Some Bloggers were recently taken to task when they published a sponsored Blog posting about a shopping spree they took with a major retailer. It is an amazing view into what marketing and advertising is in this new media channel (especially one where everyone can be a pundit and critic).
The idea of being paid to post is a fascinating and recurring topic (shall I trot out the dead horse now?), and one that needs to be removed from these specific incidents and looked at with a more macro perspective. The reality is that there are many great Bloggers out there who are seen as leaders. People want to connect to them and, more importantly, some companies see them as an opportunity to connect their brand to that community, or to build credibility and create awareness for their brands, products and services. Also, because there are no clear advertising and sponsorship models in many of these newer social channels (beyond buying banners), we’re seeing a ton of experiments to figure out "what works." It’s very interesting and somewhat confusing – but that’s the amazing part of being in the Marketing, Advertising and Communications business right now.
Real interactions between real human beings.
Advertising works when it’s the right brand in the right environment with the right audience. The general comments on these Blogs are all focusing on the levels of transparency and whether or not the Bloggers are entitled to take money in exchange for a Blog posting. I think this is the wrong conversation to have (all of these Bloggers were very transparent). Marketing and advertising works when there is trust between the content provider and the audience. It’s not just about that relationship of trust, it is extended towards two very different sides of publishing – the content and the economy behind it. On the one hand, the audience trusts that that the content creator will stay true by providing valuable content, and on the economic side, the audience continues to play along knowing full well that all of this great content comes at a cost – advertising, sponsorships, consulting gigs, book deals, speaking opportunities, and everything else. No matter what, both sides have to live up to the audiences expectations, meaning the content must be strong and the advertising must be relevant. That’s how all successful publishers across all of the media channels have won to date.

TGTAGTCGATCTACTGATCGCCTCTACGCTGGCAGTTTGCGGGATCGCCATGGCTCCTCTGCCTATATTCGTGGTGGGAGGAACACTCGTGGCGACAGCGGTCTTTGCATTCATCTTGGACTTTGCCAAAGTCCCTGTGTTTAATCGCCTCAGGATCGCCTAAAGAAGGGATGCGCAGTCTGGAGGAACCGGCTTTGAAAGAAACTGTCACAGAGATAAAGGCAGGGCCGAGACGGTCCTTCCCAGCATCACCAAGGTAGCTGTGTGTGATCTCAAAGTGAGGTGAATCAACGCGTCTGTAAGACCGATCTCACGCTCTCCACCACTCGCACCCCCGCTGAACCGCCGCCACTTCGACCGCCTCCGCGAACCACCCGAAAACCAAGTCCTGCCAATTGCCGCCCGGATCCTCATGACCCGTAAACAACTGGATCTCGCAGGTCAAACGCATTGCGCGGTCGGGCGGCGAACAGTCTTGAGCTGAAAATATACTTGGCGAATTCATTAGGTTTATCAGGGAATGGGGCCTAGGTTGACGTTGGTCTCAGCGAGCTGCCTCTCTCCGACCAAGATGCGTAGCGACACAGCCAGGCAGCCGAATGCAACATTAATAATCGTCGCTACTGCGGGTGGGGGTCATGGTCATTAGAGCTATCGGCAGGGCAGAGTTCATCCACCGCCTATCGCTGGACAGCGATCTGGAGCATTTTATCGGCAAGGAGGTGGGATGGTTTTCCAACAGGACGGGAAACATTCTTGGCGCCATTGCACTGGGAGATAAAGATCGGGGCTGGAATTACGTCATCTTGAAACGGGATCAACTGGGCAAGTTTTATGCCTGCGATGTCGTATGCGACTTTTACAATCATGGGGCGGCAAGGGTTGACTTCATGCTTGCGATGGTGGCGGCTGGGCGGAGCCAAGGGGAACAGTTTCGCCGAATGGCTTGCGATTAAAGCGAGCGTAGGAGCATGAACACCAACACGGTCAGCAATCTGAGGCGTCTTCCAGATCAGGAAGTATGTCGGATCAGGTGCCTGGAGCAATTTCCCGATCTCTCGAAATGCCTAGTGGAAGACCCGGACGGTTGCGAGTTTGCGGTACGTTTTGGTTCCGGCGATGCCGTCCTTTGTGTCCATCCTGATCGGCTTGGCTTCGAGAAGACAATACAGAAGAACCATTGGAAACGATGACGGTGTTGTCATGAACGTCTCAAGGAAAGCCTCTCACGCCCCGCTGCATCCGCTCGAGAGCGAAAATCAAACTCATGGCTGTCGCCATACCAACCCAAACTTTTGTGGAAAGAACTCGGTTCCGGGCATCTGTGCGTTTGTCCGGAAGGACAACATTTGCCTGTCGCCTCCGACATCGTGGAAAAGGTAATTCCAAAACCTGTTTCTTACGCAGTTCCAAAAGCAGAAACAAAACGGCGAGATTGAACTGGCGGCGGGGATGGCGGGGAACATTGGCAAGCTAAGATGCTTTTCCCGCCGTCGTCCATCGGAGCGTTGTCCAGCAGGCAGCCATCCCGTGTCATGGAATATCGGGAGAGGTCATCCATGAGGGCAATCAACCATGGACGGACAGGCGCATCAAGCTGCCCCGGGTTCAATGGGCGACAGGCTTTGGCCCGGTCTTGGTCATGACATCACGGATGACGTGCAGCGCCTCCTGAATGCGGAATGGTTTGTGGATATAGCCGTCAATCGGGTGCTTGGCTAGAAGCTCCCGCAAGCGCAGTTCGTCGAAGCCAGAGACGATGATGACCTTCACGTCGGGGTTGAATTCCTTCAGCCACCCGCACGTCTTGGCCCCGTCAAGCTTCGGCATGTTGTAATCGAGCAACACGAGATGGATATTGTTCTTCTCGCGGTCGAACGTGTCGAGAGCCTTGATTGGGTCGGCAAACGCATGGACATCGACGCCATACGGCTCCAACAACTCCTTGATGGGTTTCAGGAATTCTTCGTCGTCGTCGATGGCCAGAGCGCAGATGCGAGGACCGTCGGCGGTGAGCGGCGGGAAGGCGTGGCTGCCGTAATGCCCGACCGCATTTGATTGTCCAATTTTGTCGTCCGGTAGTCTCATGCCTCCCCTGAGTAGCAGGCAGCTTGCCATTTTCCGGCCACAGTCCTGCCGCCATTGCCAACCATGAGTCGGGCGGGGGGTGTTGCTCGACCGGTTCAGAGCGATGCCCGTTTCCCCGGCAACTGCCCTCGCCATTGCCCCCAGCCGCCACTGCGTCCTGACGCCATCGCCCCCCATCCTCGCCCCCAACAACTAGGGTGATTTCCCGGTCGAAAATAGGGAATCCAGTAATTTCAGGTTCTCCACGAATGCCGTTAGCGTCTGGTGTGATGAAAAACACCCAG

Trust in non-transferable.
We expect Bloggers who post – and are paid to do so – to be transparent. Transparency is table stakes. We expect people to disclose what is an advertisement, what is sponsorship and what – if any – affiliations are had with other things that are mentioned within these social environments. But, there is something more profound going on here. When a company pays someone to post, they are hoping that the trust people have for that Blogger will be transferred to them. No chance. Trust is non-transferable. We have companies who have little-to-no social community credibility riding the coat-tails of Bloggers who have spent a long while building up their community and, if there was no prize at the end of the rainbow (meaning the community also gets a chance to "win" something – not just the Blogger), it would probably leave everybody feeling a little icky. The only way for that not happen is when the company that is paying to post has equal or more trust within the community.
You can’t buy trust.
The best advice a Digital Marketer can give a client who is asking them if they would accept money to post about them, etc… would be to help them understand that a brand can’t buy trust, but they can – over time – build community and earn reputation. And, by going through with a program of this nature, it’s also not very social media at all – it’s just advertising (whether a Blogger yaps about it or they run a banner ad on their site). Someone is being paid to write about something. The advertorial has been around forever (well, at least, since the 1960s). There’s nothing all that experimental with this format. But there’s a problem if it doesn’t work: the bigger brands can chalk it up to experimentation and simply move on, while the Bloggers now have to rebuild something that is incredibly frail and impossible to buy from their audience: trust. Many Bloggers react with an, "I don’t ask my readers for money, I give readers all of this great content for free, so what’s wrong with a little money from someone else along the way to cover some costs and put shoes on my babies’ feet?" statement. There’s nothing wrong with that, if it’s the understanding of the community from the get-go. There might be something weird about it if it just suddenly appears out of nowhere.